Critical Condition

STARS could work in B.C. in time

Experts say it would take a significant political push and a hybrid approach to launch STARS in B.C.

Mike Lamacchia, Vice President Operations for Shock Trauma Air Rescue Service (STARS)

While the STARS air ambulance model has been tried and tested in rural Alberta and other provinces, experts say it would take a significant political push and a hybrid approach to launch in B.C.

Mike Lamacchia, vice president operations for Shock Trauma Air Rescue Service (STARS) in Alberta and Saskatchewan, said it would come down to political will.

“As we’ve done with the Saskatchewan and Manitoba governments, they liked the way the STARS model was implemented in Alberta and they came to us. Only the B.C. government can assess what their needs are,” Lamacchia said. “It has to be at the highest level in the provincial government, they’re the ones who initiate a formal request to STARS, working with their team within the health system to make it happen.”

Lamacchia said his organization is very open to the possibilities and they would build on the best practices they’ve established in other provinces.

“If the province of B.C. came to us and asked to help them understand how the model works, that’s our mandate, to help. That’s what we’re here for. It has to come from them, as an organization we’d be willing to participate in any way that we can help. Our passion is health care in this country. A patient in B.C. or a patient in Alberta is a patient. We need to do our best,” he said.

Lamacchia stressed that preplanning and project timing are the keys to having a system up and running in a relatively short time span.

“If you have the will from the government, and from geopolitical teams across the province, it could be as little as one year to upwards of three years … it depends on the model,” Lamacchia said.

“As with anything you’ve just got to get started. You need energy from both sides — a good dedicated team, a strong commitment from the province, and from the community.”

Lamacchia is responsible for the operation of STARS bases across Alberta and Saskatchewan, as well as the STARS Emergency Link Centre. He said it took many years for the successful STARS model to evolve into what it is today — a world-class integrated health delivery services program with transportation at its core.

“Working closely with the community partners was key. The local 4-H Club and the Lions were big supporters within STARS and places like Hanna and Taber really jumped on board,” Lamacchia said.

“It grew from grassroots, and over time they started to work with the municipality, the provincial government, and created a service agreement with different health regions. They primarily worked with the Calgary health region in a fee-for-service agreement. What really sustained us was the STARS Foundation working with corporate Alberta and the citizens. The energy sector is a huge supporter. There have been many hands that have helped us.”

It all became monumental in 2010 when STARS signed a 10-year service agreement with Alberta Health Services, Lamacchia said.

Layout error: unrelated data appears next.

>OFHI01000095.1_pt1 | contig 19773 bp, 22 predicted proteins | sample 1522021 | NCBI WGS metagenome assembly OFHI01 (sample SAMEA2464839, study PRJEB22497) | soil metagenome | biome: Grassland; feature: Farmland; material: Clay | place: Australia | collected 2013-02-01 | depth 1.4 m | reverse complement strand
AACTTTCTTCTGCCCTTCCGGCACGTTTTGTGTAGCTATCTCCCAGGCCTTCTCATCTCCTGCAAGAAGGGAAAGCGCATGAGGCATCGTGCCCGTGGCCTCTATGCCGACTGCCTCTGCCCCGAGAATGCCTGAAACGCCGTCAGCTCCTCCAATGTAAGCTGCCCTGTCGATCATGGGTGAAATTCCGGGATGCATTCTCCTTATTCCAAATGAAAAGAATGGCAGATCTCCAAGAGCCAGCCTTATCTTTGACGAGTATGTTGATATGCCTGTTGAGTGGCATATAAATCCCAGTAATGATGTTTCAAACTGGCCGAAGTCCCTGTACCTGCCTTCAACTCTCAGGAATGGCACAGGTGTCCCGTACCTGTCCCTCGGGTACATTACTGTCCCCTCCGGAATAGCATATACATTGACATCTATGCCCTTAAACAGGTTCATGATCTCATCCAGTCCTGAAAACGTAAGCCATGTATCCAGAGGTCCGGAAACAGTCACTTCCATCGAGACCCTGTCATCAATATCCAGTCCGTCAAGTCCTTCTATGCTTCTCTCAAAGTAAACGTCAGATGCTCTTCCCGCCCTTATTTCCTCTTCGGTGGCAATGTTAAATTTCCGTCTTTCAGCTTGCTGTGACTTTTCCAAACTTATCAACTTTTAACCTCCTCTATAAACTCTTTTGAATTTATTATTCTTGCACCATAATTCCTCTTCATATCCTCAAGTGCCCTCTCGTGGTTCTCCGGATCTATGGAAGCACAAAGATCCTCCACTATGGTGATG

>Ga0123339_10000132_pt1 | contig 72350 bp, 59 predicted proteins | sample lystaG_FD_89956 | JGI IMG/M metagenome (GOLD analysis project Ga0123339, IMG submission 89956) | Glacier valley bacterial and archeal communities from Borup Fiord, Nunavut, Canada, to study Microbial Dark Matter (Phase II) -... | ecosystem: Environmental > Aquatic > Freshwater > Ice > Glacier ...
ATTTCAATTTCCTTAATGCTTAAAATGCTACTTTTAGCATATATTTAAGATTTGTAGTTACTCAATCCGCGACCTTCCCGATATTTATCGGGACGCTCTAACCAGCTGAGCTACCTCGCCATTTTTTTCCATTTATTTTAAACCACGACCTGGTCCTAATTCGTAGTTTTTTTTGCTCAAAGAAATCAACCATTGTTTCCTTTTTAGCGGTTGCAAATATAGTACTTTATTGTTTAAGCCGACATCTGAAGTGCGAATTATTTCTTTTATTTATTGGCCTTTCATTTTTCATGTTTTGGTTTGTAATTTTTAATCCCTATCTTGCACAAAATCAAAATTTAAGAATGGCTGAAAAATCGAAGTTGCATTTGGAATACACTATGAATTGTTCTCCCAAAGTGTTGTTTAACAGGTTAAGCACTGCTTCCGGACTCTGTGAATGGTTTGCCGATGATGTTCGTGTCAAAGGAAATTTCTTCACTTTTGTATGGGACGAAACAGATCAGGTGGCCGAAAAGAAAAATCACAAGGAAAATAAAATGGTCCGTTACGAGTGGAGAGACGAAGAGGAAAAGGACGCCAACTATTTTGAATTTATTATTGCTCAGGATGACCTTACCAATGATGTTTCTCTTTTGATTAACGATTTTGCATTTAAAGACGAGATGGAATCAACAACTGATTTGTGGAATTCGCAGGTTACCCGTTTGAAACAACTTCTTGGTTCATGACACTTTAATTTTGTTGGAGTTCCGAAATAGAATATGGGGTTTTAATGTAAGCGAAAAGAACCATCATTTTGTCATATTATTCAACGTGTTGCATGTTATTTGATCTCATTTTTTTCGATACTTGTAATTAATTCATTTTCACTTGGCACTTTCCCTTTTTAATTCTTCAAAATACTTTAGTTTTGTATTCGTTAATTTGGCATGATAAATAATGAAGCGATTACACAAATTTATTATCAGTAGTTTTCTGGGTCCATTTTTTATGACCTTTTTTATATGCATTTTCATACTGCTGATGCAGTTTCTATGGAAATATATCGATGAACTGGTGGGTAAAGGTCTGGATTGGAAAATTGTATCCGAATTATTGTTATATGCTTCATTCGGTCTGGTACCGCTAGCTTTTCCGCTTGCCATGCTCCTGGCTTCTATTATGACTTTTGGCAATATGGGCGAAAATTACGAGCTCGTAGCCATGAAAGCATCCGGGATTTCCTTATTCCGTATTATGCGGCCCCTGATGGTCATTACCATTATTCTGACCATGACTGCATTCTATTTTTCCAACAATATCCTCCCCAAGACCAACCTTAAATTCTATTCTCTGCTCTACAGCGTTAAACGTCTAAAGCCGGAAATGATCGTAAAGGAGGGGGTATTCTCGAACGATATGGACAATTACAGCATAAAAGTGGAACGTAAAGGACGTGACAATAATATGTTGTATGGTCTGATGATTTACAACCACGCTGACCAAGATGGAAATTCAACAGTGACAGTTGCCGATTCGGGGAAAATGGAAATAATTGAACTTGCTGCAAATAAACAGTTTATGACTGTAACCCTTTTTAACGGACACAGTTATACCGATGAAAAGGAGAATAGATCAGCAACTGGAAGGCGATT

“As of now, 76 per cent of funding comes from corporate philanthropy and private philanthropy and 24 per cent comes from the province,” he noted. “It’s working and it’s a collaboration. We’re a service provider to Alberta Health and we’re working with their needs. We leave it up to Alberta Health to drive policy and funding, but our mandate for the province is the delivery of care and transport.”

One complicating factor in setting up a full STARS model in B.C. — it isn’t just a template that can be slapped into place in a new province.

“Every provincial jurisdiction has differences in geography, remoteness and small populations,” Lamacchia pointed out.

Executive director of the emergency medical care advocacy group BC HEROS (BC Helicopter Emergency Rescue Operations Society), Hans Dysarsz, agreed but says it could work with a hybrid approach.

“In B.C., due to our topography and existing model — a single service provider for EMS — we would have to create a blended program that is better suited to a B.C. application than an off-the-shelf model used in other jurisdictions. We need a made-in-B.C. medical air rescue program,” Dysarsz said.

Lamacchia said there is an existing set of criteria that needs to be in place before it can happen.

“You’re going to need four distinct checkboxes: There has to be a patient need, you’ve got to have support from the funding side and that connects to the government, you’ve got to have the geopolitical or local municipal government on side, and the fourth is you have to have the people,” Lamacchia said.

A popular misconception is that STARS is just a fleet of red helicopters.

“We’re more than just a helicopter program, we have a very integrated approach,” Lamacchia said.

“We have transport physicians out of three centres and our mandate is to provide referral and advice for all critically ill and injured patients. We ascertain the best mode of transport and the physician support team. A real key part that a lot of people don’t see is that we’re more than the red helicopter, as we also provide a great critical care team.”

Alberta’s funding model is unique, Lamacchia admitted, but he said over time a similar ratio could work in B.C.